It’s Dark and There is Nothing to See – Chapora Fort, Goa

The walk up to Chapora Fort takes you past food stalls, water stands, trinket vendors and the rest of the add ons that tourists have come to expect at any modern Indian attraction. Points of interest and archaeological sites that now resemble a Saturday fair ground. Long gone are the walks of awe, wonder and anticipation – modern India appears to demand familiarity.
The slope leading up to the fort is a dusty, rather steep road with rudimentary steps formed in the dry red earth. Good foot ware is advisable; though a group of squealing friends in sandals clutching each other in terror is also an option. Not having access to those, just walking slowly and looking at the ground works as well. There is construction going on, so perhaps in some time there will be a proper walk way which will make the 10 minute ascent more comfortable.

The fort itself is entered through a small, deep doorway, the first reminder that this was built in less gentle times. Perfect for defence, an army would struggle passing through 2 abreast.
Once inside, deep ramparts run along the outer edges of the fort, interspersed with the remains of bastions with cylindrical turrets and wide embrasures of cannons. Drops falling straight down scraggy cliffs impound the feeling of isolation, here on the top of a hill from where there was no getting out. The tantalizing view of the crashing sea, might have swamped a man with feelings of despair.

Chapora Fort is located in Bardez, Goa. Although the current fort, constructed in 1717 was built by the Portugese, it replaced older fortifications and the fort itself was to change hands several times throughout its history, even serving as base of operations for Prince Akbar in 1683 when he united with the Maharatas to fight against the Portugese when they took over Bardez. It’s spectacular location provided any military commander with views north across the Chapora River to Pernem, south over towards Vagator and across the Arabian Sea to the west.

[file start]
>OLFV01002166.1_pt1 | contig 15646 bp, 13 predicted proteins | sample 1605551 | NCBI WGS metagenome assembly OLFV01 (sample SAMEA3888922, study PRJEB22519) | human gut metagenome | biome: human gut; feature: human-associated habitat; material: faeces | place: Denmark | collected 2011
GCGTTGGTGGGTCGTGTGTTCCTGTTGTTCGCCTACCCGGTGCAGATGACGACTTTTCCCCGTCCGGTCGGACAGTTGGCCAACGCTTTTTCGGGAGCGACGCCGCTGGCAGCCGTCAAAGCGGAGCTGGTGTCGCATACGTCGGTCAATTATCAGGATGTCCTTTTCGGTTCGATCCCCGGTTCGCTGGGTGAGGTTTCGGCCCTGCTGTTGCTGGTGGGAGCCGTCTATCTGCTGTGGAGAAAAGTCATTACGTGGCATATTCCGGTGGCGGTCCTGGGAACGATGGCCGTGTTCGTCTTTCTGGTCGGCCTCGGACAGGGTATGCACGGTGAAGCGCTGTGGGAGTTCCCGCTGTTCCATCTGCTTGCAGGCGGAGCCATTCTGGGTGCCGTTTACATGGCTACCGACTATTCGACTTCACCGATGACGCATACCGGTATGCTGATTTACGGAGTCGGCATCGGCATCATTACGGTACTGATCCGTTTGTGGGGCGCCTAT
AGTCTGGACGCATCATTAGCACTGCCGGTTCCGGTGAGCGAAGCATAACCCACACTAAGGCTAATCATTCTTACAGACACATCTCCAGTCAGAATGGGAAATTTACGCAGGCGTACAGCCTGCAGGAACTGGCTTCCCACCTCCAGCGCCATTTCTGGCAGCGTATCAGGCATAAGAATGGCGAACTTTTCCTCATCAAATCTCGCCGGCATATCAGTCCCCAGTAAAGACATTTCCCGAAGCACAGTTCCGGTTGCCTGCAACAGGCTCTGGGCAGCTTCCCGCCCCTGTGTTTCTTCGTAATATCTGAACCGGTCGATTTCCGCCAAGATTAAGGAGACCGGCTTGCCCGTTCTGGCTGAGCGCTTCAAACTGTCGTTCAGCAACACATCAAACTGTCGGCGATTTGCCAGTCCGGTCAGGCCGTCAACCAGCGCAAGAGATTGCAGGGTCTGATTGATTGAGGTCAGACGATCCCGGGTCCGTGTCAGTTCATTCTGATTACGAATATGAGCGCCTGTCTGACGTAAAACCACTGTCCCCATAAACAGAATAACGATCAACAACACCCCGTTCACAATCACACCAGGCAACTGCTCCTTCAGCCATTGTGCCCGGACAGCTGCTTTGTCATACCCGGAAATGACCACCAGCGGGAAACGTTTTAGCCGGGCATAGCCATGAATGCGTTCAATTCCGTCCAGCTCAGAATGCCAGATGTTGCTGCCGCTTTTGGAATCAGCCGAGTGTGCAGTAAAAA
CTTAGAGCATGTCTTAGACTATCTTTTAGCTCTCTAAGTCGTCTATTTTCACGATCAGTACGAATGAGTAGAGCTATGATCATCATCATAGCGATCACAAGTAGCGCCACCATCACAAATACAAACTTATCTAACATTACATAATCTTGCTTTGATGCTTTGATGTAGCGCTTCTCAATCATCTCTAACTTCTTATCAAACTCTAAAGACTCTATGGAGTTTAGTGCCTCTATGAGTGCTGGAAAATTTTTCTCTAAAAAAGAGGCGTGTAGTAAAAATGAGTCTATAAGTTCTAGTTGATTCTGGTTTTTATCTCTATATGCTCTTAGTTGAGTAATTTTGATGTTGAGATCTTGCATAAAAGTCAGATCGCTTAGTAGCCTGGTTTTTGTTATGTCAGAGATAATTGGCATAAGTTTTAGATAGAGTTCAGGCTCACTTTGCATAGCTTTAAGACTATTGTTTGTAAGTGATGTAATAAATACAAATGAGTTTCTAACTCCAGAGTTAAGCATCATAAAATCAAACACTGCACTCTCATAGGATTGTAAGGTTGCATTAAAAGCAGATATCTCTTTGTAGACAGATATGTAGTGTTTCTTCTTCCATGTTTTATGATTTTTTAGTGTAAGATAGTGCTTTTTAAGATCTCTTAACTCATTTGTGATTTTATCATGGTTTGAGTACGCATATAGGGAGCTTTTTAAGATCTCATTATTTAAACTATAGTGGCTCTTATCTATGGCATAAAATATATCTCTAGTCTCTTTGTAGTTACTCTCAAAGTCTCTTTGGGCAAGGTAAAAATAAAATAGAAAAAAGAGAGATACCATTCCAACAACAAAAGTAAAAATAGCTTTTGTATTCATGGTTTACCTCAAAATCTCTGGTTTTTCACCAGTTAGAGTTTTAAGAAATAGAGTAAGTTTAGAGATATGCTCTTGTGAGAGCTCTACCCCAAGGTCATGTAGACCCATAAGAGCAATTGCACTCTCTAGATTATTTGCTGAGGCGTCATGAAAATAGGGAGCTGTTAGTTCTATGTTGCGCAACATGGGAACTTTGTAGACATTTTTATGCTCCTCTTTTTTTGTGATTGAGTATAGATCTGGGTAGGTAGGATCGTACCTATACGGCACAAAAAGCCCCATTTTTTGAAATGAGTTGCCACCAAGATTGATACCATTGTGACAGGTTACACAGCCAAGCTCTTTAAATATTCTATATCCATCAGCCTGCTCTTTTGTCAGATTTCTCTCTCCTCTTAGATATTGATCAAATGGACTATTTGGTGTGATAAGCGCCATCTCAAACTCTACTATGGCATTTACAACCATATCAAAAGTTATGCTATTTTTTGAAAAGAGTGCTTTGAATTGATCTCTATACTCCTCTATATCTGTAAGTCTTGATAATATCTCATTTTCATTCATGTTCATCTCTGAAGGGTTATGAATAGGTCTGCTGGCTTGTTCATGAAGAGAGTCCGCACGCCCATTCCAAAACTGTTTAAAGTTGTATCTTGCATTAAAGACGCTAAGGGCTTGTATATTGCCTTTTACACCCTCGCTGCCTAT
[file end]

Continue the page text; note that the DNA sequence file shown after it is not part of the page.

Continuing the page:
No buildings remain at the fort now. The large, empty field is interspersed with stark laterite formations. All traces of habitation have been erased. The church, dedicated to St. Anthony, the barracks and housing that once filled this vast area have been taken over by bushes and vines, the walls are crumbling back into nature. Bees and butterflies vie with each other for the abundant flowers

while in the air above, kites circle silently on the steady wind, almost still, their wings outstretched. This is the magic of Chapora – the past is forgotten and only silence remains.

What draws visitors to Chapora is the sunset. The magnificent site of the sun as it slowly sinks into the Arabian sea, bathing the fort in the last warm glow of daylight, flaming colours lighting the sky.
Darkness settles quietly on Chapora.The wind whistles through the cracked walls, long shadows with lost voices. Through the desolation of so many centuries gone past, did a young soldier stand on those walls and think of his home beyond the sea? His image now only lingers in the imagination, a tired, sad figure lost in the dusk.
A troop of visitors from our oh so enlightened age click a few last selfies in the growing twilight, declaring in shrill voices to companions bathed in the glare of their mobile phones, “It’s dark and there is nothing to see. Let’s go. This place is boring.” They saunter off to squeal their way down the hill to the food stalls.
The soldier nods in the dark, smiles wistfully and disappears into the Chapora night, all that sees the fort now is sky of glorious, glittering stars.
Practical Information:
Chapora Fort is located 10kms from Mapusa in North Goa. There is no entrance fee and no set opening hours and due to the lack of lighting, it is advisable to carry a flashlight with you. The path, which will probably be completed in the coming year, is easier to climb with good shoes and there there are no hand rails.

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